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I'm trying to set up an account on iBooks and it requires US tax number. I live in Canada and don't have one. I am confused, should I get a US tax number even if I'm not a US tax resident?
 

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You can go through an aggregator, like Draft to Digital. I don't think it's possible to get a US tax number as a non-citizen, but you should talk to a local tax person who knows this sort of thing.
 

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You can apply for an EIN over the phone in half an hour. They give it to you one the spot.

Just drop 5 bucks in your skype account and listen to a terrible American radio station for half an hour while you wait. There are lots of online posts on how to do it, just google

However, if you want an EIN you actually need to be a business and registered as such. This is a really good idea if you plan to publish more. With Apple I strongly advise setting up a business first and applying for a new Apple ID that's not your personal Apple ID because otherwise you may have issues with Apple listing your personal name as the publisher.

Then google  How to apply for an EIN



 

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Discussion Starter #4
Patty Jansen said:
You can apply for an EIN over the phone in half an hour. They give it to you one the spot.

Just drop 5 bucks in your skype account and listen to a terrible American radio station for half an hour while you wait. There are lots of online posts on how to do it, just google

However, if you want an EIN you actually need to be a business and registered as such. This is a really good idea if you plan to publish more. With Apple I strongly advise setting up a business first and applying for a new Apple ID that's not your personal Apple ID because otherwise you may have issues with Apple listing your personal name as the publisher.

Then google How to apply for an EIN
Thank you! Yes, I have registered a company already.
 

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I have an Apple account for my app publishing, but to be honest it was easier to use Smashwords to get to Apple than go direct. Just my opinion.
 

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Simon Haynes said:
I have an Apple account for my app publishing, but to be honest it was easier to use Smashwords to get to Apple than go direct. Just my opinion.
It really depends on what you want. If you want to flipflop in and out of KU, you're better off using an aggregator. If you're committed to being wide, those bits of 10-15% really, like *really* start to add up.

Also, aggregators use a lowest-common-denominator formula for uploading metadata which means you have very poor control over your discoverability on those platforms because you can't use all their little quirks and categories.
 

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Patty Jansen said:
It really depends on what you want. If you want to flipflop in and out of KU, you're better off using an aggregator. If you're committed to being wide, those bits of 10-15% really, like *really* start to add up.

Also, aggregators use a lowest-common-denominator formula for uploading metadata which means you have very poor control over your discoverability on those platforms because you can't use all their little quirks and categories.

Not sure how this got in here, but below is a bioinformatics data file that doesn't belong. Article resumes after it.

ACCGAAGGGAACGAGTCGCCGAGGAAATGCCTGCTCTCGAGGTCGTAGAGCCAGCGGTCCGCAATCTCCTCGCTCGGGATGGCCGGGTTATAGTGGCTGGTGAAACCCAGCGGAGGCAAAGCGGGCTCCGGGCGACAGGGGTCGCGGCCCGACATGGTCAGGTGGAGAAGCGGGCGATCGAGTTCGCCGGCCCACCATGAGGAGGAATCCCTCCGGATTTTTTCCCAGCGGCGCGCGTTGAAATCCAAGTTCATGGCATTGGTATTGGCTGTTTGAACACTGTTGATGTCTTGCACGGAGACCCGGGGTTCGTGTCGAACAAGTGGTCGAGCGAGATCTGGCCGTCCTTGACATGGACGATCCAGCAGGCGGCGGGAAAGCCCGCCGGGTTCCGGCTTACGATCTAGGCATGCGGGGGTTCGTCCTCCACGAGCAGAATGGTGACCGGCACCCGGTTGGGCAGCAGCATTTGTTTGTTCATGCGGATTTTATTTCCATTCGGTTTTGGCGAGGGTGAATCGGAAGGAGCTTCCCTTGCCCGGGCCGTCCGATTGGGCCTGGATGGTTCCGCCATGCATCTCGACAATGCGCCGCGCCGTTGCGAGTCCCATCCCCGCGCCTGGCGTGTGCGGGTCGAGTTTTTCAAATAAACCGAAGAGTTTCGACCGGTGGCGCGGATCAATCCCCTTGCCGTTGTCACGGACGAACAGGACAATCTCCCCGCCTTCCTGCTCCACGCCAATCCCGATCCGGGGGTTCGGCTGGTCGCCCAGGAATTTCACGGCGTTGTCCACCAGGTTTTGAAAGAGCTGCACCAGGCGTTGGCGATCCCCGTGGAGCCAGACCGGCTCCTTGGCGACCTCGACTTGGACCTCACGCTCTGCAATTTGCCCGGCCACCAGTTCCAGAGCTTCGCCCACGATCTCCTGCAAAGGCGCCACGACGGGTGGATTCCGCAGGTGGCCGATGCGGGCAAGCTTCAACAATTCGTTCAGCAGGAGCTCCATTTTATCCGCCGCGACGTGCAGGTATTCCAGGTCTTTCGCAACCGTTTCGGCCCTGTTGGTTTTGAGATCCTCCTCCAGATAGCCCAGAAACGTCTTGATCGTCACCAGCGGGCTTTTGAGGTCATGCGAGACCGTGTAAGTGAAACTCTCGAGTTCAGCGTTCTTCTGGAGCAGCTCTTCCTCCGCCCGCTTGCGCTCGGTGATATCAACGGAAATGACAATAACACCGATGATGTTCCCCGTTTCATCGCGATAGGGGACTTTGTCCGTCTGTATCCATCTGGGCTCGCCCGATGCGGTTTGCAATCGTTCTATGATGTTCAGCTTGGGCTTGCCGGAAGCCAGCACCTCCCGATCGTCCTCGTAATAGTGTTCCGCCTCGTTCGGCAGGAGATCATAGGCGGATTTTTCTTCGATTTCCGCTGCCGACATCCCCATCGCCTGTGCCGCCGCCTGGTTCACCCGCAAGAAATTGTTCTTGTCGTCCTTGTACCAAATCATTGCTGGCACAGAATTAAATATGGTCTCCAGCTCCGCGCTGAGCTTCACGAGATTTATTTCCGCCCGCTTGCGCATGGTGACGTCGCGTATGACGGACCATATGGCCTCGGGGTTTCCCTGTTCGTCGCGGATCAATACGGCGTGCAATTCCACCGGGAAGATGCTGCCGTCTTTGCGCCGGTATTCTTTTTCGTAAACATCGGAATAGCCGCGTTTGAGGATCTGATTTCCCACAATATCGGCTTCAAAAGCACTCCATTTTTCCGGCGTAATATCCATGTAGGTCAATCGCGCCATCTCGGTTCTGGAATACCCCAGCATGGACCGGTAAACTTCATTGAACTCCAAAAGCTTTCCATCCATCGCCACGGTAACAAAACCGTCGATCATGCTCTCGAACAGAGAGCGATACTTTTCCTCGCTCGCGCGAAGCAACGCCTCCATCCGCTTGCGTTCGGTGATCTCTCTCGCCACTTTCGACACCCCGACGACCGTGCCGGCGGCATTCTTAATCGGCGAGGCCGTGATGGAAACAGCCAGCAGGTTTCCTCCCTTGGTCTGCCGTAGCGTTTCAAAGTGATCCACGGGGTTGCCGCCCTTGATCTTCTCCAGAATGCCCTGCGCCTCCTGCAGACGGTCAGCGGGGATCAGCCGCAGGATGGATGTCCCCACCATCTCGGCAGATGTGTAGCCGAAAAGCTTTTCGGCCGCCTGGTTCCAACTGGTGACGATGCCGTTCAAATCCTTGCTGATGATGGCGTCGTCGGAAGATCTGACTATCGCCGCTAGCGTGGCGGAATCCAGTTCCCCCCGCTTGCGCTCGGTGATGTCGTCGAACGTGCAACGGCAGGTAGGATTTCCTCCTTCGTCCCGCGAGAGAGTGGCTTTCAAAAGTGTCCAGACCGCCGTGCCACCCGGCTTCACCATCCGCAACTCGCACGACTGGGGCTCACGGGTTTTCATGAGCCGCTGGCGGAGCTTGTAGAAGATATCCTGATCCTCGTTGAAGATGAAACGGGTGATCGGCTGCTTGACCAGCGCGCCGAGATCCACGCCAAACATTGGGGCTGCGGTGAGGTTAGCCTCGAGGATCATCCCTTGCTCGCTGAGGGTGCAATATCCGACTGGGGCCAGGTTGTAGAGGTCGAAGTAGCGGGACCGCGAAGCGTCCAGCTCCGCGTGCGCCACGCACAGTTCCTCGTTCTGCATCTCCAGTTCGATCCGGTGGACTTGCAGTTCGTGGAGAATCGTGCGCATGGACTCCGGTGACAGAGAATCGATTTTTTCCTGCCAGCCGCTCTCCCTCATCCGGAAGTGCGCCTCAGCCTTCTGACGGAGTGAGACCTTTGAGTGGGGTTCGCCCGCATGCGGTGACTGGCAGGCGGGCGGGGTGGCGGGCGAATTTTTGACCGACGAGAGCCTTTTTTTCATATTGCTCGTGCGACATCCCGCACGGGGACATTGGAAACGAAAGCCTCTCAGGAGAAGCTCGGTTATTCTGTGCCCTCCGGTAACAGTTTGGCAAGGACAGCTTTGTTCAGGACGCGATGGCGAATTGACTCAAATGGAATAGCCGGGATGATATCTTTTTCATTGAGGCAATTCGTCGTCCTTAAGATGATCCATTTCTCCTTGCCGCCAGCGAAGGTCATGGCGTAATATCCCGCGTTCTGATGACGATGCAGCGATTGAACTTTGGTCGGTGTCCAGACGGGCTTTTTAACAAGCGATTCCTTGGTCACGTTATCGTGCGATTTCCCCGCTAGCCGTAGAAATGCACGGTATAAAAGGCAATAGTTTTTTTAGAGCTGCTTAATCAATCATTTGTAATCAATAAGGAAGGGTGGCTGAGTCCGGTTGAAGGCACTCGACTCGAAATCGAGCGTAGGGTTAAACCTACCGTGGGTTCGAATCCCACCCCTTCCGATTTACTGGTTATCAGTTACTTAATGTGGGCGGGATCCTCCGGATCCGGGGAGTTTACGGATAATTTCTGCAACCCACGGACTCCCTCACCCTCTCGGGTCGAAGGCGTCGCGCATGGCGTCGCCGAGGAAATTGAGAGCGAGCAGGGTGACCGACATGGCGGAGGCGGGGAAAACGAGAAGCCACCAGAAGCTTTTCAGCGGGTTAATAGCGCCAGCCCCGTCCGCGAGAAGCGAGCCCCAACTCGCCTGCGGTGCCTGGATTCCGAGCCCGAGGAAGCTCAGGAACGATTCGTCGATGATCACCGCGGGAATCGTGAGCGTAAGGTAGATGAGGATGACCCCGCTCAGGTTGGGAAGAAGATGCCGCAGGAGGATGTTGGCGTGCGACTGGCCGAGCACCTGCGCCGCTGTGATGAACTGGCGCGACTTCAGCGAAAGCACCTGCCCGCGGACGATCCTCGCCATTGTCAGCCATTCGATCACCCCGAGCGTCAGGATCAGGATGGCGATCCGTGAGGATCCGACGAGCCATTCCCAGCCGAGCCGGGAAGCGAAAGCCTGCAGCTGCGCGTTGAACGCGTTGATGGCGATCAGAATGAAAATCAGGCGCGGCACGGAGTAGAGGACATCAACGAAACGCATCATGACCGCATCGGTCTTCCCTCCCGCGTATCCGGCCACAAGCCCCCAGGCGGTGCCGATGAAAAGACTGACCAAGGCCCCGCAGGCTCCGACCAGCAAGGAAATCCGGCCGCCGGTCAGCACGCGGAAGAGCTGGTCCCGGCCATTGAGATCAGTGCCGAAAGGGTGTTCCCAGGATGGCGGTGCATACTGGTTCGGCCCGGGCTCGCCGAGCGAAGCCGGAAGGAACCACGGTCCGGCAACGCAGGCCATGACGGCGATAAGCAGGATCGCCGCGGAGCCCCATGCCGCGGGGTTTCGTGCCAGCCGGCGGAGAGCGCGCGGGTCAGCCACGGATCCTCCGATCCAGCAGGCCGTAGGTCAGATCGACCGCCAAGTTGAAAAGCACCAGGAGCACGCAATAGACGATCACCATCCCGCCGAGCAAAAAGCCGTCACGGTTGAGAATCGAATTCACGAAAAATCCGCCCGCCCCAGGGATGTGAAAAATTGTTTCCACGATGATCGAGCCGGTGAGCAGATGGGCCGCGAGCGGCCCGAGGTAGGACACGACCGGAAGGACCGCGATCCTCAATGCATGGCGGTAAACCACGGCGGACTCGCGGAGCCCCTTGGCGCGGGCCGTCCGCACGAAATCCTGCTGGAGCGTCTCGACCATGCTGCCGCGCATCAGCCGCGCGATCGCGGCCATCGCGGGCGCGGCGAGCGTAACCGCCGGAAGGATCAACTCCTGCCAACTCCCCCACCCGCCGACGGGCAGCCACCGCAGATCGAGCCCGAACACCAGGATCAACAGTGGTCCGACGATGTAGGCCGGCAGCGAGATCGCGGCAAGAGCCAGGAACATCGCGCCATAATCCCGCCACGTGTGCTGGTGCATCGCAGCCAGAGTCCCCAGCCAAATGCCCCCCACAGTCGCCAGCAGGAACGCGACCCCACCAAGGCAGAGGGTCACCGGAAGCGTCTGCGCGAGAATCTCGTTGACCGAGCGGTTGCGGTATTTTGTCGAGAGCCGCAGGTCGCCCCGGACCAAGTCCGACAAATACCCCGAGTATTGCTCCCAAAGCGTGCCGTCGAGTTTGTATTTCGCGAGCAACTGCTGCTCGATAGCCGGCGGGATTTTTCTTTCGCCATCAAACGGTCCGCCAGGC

I agree with all of the above. It does take away fine control and you end up with a lower commission too.

It still suited me due to the streamlined process, and aside from that I never did get the apple books software to accept any of my epubs. I couldn't afford to spend any more time on it, and soon afterwards (August last year) I switched to KU exclusive where I've remained ever since.

But before that I was wide for 7 years straight, and one of the things that did get to me was having to maintain so many books (50+ titles) on multiple stores. I love uploading to Kobo, tolerate uploading to Amazon, but the rest drove me nuts at times. (Eventually I learned to live with Smashwords by uploading my finished EPUB.)
 

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Simon Haynes said:
I agree with all of the above. It does take away fine control and you end up with a lower commission too.

It still suited me due to the streamlined process, and aside from that I never did get the apple books software to accept any of my epubs. I couldn't afford to spend any more time on it, and soon afterwards (August last year) I switched to KU exclusive where I've remained ever since.

But before that I was wide for 7 years straight, and one of the things that did get to me was having to maintain so many books (50+ titles) on multiple stores. I love uploading to Kobo, tolerate uploading to Amazon, but the rest drove me nuts at times. (Eventually I learned to live with Smashwords by uploading my finished EPUB.)
I upload at Kobo, Apple, B&N, Google, Amazon, my own website, DriveThruFiction, Smashwords, D2D, PublishDrive, Streetlib and audio at Kobo, Audible and Findaway.

I have more than 60 books.

If you are able to fine-tune your listings on each retailer, they will each bring in a steady amount. I run almost no ads.

You do have to be patient and take each retailer by the horns one at a time. I do use the tools that make it easiest and quickest for me.

But a lot of the stuff you only need to do once.
 
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